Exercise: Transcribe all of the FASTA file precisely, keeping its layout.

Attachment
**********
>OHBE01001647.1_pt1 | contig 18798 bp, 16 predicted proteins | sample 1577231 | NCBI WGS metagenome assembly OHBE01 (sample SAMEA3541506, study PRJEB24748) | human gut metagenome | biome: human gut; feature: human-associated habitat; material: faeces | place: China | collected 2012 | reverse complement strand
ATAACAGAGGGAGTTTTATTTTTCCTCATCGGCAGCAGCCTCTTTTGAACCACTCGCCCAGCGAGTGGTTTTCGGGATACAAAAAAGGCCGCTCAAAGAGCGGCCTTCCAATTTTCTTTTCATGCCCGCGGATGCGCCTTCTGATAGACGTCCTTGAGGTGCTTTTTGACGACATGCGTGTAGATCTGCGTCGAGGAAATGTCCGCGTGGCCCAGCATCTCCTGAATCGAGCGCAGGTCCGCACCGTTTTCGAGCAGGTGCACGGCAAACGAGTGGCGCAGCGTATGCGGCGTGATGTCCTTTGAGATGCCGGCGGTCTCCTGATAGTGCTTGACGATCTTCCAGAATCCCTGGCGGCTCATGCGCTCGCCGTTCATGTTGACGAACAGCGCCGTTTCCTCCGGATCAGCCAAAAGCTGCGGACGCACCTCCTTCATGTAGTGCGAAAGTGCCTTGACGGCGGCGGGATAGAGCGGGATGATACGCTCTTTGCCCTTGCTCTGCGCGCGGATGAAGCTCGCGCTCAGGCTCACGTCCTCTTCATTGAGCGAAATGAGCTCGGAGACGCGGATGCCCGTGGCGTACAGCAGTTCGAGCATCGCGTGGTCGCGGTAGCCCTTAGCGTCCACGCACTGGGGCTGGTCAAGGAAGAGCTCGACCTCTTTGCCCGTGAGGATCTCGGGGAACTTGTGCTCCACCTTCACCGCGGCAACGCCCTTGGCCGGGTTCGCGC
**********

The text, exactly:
>OHBE01001647.1_pt1 | contig 18798 bp, 16 predicted proteins | sample 1577231 | NCBI WGS metagenome assembly OHBE01 (sample SAMEA3541506, study PRJEB24748) | human gut metagenome | biome: human gut; feature: human-associated habitat; material: faeces | place: China | collected 2012 | reverse complement strand
ATAACAGAGGGAGTTTTATTTTTCCTCATCGGCAGCAGCCTCTTTTGAACCACTCGCCCAGCGAGTGGTTTTCGGGATACAAAAAAGGCCGCTCAAAGAGCGGCCTTCCAATTTTCTTTTCATGCCCGCGGATGCGCCTTCTGATAGACGTCCTTGAGGTGCTTTTTGACGACATGCGTGTAGATCTGCGTCGAGGAAATGTCCGCGTGGCCCAGCATCTCCTGAATCGAGCGCAGGTCCGCACCGTTTTCGAGCAGGTGCACGGCAAACGAGTGGCGCAGCGTATGCGGCGTGATGTCCTTTGAGATGCCGGCGGTCTCCTGATAGTGCTTGACGATCTTCCAGAATCCCTGGCGGCTCATGCGCTCGCCGTTCATGTTGACGAACAGCGCCGTTTCCTCCGGATCAGCCAAAAGCTGCGGACGCACCTCCTTCATGTAGTGCGAAAGTGCCTTGACGGCGGCGGGATAGAGCGGGATGATACGCTCTTTGCCCTTGCTCTGCGCGCGGATGAAGCTCGCGCTCAGGCTCACGTCCTCTTCATTGAGCGAAATGAGCTCGGAGACGCGGATGCCCGTGGCGTACAGCAGTTCGAGCATCGCGTGGTCGCGGTAGCCCTTAGCGTCCACGCACTGGGGCTGGTCAAGGAAGAGCTCGACCTCTTTGCCCGTGAGGATCTCGGGGAACTTGTGCTCCACCTTCACCGCGGCAACGCCCTTGGCCGGGTTCGCGC